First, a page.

Cloudera recently issued a press release claiming that Impala, their Hadoop SQL engine, is faster than Apache Hive, faster than an unnamed “proprietary database”, scales linearly, has been widely adopted, is production ready, and has an ever increasing list of enterprise features. Sounds impressive – but these bold claims warrant a closer look.
While claiming no gimmicks, Cloudera has delivered some rather questionable “proof” points. Although they are basing their tests on the industry standard TPC-DS benchmark – they are only showing results for a carefully selected subset of the TPC-DS queries, using a carefully selected subset of the TPC-DS data.
For the performance comparisons – they have chosen just 20 of the 99 official TPC-DS query set.
For the scalability tests, they have chosen just 6 of the 99 official TPC-DS query set.
For all tests they have chosen to use a single fact table, even though the TPC-DS database schema contains 6 fact tables.
What about the rest of the queries and fact tables? 39 of the TPC-DS queries join multiple fact tables. Cloudera chose not to try those, perhaps because they are too complex?
How many users? (Correction).
The performance comparison tests were all done with a single user. How many customers dedicate a complete analytic cluster for a single user?
The very small subset of 6 queries measured for scalability apparently tested more than one user, but exactly how many users isn’t stated. Hopefully it was at least 4 – The TPC-DS benchmark specification states that a minimum of 4 concurrent users is required.
For the performance tests vs Hive, SQL syntax was changed for all of the queries to convert them into SQL-92 style joins, manually optimize the join order, and add an explicit partition predicate.
For the performance tests vs the unnamed proprietary database, they removed the SQL analytic functions and added an explicit predicate to the WHERE clauses that expresses a partition filter on the fact table. Why? Because Impala doesn’t support standard SQL analytic functions – such as windowed aggregates. Nor do they support dynamic partitioning so they had to manually change the query to reduce the data size .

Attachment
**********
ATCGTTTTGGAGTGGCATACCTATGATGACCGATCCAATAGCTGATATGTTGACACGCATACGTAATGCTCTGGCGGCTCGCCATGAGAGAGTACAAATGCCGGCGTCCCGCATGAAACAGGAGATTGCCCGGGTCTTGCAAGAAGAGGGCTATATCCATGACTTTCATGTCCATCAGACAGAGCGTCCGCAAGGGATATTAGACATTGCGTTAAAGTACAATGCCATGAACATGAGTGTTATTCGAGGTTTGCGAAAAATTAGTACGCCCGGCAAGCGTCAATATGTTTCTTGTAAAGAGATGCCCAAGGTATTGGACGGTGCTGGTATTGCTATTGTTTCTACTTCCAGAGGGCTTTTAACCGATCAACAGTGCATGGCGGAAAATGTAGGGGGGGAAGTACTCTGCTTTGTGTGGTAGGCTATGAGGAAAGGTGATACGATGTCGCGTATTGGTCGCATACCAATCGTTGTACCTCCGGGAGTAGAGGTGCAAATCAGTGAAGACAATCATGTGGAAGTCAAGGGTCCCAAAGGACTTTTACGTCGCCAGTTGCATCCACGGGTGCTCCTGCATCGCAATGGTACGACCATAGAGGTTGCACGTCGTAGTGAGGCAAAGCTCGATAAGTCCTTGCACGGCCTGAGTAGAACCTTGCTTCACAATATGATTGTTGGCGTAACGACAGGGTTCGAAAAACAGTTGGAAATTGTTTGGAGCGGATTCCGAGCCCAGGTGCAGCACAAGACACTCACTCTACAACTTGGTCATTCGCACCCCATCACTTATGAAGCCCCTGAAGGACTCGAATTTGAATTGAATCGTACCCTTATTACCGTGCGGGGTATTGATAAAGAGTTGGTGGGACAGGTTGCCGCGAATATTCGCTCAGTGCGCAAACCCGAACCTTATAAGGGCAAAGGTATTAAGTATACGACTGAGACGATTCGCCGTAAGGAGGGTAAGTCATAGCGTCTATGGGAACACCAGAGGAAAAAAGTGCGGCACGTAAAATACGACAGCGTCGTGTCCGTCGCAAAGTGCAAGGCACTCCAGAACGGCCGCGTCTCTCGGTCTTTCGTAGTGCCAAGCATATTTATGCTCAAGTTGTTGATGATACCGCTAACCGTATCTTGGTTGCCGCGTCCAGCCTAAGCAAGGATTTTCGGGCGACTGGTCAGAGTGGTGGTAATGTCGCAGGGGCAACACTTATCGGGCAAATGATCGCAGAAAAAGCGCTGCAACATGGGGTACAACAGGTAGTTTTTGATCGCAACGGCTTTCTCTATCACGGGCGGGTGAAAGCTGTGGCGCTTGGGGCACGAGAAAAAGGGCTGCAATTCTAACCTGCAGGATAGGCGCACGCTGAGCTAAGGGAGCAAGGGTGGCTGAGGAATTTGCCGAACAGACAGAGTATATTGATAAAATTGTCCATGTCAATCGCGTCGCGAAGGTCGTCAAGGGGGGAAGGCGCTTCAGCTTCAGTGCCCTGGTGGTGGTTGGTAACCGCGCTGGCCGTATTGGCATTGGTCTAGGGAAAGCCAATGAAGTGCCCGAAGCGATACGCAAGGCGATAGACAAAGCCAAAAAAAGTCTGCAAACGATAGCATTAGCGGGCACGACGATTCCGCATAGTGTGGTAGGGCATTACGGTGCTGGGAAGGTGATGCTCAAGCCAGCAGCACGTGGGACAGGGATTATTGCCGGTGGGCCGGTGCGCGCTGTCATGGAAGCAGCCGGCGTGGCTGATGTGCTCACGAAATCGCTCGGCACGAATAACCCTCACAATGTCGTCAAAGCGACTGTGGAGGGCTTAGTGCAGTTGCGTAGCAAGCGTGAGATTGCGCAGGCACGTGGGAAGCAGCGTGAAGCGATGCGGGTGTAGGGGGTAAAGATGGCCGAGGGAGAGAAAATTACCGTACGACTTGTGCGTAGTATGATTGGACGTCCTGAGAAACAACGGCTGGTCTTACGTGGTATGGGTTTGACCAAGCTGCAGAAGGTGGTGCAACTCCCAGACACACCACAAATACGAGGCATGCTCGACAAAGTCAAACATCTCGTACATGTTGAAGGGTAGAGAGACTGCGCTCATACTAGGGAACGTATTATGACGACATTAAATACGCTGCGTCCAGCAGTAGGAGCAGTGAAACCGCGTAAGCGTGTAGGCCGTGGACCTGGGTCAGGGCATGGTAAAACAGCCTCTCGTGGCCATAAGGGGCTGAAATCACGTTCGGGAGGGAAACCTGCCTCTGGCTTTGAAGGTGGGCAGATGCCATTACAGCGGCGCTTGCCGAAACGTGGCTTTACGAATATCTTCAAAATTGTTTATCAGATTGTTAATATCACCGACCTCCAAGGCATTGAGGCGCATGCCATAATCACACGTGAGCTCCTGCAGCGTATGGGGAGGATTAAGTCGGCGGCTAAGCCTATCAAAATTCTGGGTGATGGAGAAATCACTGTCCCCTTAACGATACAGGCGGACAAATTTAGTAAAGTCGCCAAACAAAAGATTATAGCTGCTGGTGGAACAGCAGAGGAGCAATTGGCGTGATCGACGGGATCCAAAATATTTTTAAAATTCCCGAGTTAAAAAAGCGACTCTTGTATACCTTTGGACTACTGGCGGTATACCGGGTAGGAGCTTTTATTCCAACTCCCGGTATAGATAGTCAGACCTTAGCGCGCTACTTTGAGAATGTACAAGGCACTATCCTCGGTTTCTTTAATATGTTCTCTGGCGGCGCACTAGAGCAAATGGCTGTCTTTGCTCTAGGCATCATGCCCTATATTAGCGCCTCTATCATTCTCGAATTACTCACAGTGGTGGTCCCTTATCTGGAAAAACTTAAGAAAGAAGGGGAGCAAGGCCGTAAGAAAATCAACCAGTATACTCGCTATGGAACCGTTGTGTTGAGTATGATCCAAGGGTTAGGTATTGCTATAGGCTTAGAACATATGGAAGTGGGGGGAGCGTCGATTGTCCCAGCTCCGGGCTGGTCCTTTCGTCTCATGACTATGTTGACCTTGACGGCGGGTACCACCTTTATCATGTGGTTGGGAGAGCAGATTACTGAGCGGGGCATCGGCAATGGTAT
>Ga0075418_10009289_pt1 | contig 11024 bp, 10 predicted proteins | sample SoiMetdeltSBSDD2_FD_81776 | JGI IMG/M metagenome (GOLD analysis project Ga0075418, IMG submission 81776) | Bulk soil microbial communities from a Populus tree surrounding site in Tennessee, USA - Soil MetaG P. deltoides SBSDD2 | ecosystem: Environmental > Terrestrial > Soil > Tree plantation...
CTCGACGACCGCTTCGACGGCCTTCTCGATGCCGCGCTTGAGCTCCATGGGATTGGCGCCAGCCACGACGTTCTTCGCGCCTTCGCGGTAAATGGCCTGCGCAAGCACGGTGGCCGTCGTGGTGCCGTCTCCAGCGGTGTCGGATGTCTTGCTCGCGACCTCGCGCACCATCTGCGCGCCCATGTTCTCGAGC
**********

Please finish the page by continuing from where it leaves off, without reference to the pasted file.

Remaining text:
What about running the SQL without modifications?
Increasing List of Enterprise Features?
The fact is that Impala is still missing SQL-92 sub-query support, SQL 99 aggregate functions, and SQL 2003 windowed aggregate functions – just to name a few things. The TPC-DS specification requires these (as do most customers), so for sure they need to increase their list of features!
Alternatives to Cloudera Impala
The current release of Big SQL in IBM’s BigInsights 2.1 has much richer SQL support than Impala – including SQL-92 sub-query support, SQL 99 aggregate functions, and SQL 2003 windowed aggregate functions. This means it is less likely to have to re-write a query, and more likely that end-user tools will work out of the box.
IBM is investing heavily in Big SQL, and intends to replace the current Big SQL execution engine with a true MPP SQL execution engine built for performance. Together with IBM’s expertise in query optimization, I think Cloudera’s perceived performance advantage is likely to be short-lived.